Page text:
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Over the past month, I have been reading an enthralling book about the diagnosis and care of leprosy, long before germ theory and the formalisation of modern approaches to diagnosis.1 Carole Rawcliffe explores both familiar 19th century segregation approaches to infectious diseases, and the radically unfamiliar approaches of the mediaeval period and their evolution. The strangeness of leprosy, and its complex challenges to theories of disease from the humoral, through miasmatic to modern germ theory, should give us pause for thought as we consider candidates for status of emerging STIs which potentially need control and containment. This month we publish a meta-analysis of Mycoplasma genitalium prevalence in which the authors conclude that ‘low estimated prevalence of M. genitalium in the general population, pregnant women and asymptomatic attenders at clinics does not support expansion of testing to these groups’.2 An accompanying editorial by Tucker and colleagues3 explores the implications of this important summary of the evidence, emphasising the importance of vigilance about antibiotic resistance.
It seems likely that human papilloma virus (HPV) vaccination, and the prevention of HPV related disease, will be with us for a long time to come. The distribution of serotypes,4 school-based access to vaccination,5 vaccination uptake in clinic populations of men who have sex with men6 and population prevalence rates7 continue to present challenges for implementation science in a complex global picture.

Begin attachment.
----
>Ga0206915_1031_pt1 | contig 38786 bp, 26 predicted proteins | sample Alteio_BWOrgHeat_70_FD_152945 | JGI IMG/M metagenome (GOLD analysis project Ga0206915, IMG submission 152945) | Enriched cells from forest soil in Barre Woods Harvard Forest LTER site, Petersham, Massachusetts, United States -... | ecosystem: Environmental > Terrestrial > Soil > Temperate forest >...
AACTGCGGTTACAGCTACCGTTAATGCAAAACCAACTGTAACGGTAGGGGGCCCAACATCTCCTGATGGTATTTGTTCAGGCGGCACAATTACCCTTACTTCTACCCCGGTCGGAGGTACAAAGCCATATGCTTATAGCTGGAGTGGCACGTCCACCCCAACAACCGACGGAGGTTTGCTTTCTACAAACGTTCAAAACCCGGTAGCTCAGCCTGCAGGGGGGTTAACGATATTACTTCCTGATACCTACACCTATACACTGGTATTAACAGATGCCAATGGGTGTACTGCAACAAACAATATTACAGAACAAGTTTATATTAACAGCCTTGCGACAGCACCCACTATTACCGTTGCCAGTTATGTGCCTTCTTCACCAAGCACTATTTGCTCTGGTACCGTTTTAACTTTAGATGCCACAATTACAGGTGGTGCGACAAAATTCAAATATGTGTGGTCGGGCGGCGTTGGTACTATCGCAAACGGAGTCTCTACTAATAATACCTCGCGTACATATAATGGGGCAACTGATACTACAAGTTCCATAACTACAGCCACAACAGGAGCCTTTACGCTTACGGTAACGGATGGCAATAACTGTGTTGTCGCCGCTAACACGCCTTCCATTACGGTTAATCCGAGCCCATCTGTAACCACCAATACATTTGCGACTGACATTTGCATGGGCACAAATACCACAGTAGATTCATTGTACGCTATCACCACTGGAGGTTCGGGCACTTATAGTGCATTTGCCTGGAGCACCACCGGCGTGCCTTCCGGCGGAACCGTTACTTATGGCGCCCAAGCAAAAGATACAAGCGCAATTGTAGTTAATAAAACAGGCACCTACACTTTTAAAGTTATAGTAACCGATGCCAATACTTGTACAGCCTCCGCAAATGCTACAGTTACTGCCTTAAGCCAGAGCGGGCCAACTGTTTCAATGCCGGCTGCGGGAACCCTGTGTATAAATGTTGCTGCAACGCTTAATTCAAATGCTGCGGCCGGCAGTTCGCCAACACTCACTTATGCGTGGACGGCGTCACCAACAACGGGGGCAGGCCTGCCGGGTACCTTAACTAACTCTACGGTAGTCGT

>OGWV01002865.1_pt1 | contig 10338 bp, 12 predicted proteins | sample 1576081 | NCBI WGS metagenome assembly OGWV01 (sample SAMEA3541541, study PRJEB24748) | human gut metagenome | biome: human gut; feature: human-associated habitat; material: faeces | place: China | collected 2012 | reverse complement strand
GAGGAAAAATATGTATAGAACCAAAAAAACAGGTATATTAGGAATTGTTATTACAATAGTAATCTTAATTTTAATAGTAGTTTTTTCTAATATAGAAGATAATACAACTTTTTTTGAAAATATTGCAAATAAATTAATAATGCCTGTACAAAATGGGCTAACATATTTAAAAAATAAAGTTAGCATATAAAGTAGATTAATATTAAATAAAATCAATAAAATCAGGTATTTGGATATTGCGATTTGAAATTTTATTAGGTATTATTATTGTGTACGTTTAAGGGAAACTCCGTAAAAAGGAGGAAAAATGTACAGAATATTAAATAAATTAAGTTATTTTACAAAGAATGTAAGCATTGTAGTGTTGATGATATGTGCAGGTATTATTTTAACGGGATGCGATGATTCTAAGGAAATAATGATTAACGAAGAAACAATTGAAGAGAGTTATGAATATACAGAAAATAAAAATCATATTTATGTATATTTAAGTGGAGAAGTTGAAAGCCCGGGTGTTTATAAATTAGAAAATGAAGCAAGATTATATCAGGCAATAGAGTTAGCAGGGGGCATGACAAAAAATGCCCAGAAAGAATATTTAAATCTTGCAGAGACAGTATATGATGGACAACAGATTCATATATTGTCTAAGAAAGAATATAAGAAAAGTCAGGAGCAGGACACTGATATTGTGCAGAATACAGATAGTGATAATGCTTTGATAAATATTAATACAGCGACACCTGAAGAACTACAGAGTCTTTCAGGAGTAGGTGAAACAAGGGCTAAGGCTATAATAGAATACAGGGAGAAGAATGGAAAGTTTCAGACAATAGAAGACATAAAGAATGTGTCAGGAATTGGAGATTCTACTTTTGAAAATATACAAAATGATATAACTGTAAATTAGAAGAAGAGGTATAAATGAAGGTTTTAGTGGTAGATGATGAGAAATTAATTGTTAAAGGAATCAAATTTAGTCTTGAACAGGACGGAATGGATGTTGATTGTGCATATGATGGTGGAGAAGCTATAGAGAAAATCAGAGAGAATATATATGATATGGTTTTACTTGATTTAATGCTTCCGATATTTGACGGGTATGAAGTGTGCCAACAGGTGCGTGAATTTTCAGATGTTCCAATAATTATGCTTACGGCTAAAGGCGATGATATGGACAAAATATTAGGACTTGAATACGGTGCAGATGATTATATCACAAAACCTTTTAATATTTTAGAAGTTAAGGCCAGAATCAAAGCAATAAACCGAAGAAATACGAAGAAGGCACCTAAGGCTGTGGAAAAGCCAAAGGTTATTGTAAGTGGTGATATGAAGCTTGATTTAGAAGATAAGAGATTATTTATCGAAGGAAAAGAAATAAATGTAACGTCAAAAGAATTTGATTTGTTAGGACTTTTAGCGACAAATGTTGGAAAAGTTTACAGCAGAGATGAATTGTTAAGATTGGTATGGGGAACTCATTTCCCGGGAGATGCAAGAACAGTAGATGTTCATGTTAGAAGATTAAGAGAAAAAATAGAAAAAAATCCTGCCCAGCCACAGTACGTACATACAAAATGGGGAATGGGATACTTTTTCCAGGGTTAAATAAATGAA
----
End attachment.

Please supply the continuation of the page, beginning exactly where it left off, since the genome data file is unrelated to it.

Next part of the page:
For those of us attending the recent British Association for Sexual Health and HIV (BASHH) and British Association for Sexual Health (BHIVA) conference in Edinburgh, the emergence and increasingly sophisticated development of e-health pathways was striking. The experience of patients is central to modernisation of care pathways, and we are delighted to publish a qualitative study of patient experience in a study by Aicken et al. 8 This nicely accompanies a report by Tanton et al 9 from the latest Natsal study, which describes the characteristics of attenders and non-attenders at sexual health clinics. Constant vigilance as to who is at risk of falling out of effective care will be increasingly important as the digital turn reconfigures our services. While it is indisputable that health services are years if not decades behind other sectors in digital opportunities for clients and customers, the potential for exacerbating inequalities should stay at the front of our minds.
The detection of chlamydia and gonorrhoea is another theme this month, with a study by Chow et al 10 of sampling techniques and another of pooled samples.11 Together with Tisla-Sala’s report on non-compliant prescribing12 these reflections provide perspective on growing concerns about antimicrobial resistance (AMR).
Finally this month’s research offering includes an important report on a high HIV incidence population of men who have sex with men in the United States13 and an exploration of Australian MSM views on biomedical approaches to prevention.14
Handling editor Jackie A Cassell
Competing interests None declared.
Patient consent Not required.
Provenance and peer review Internally commissioned, not peer reviewed.
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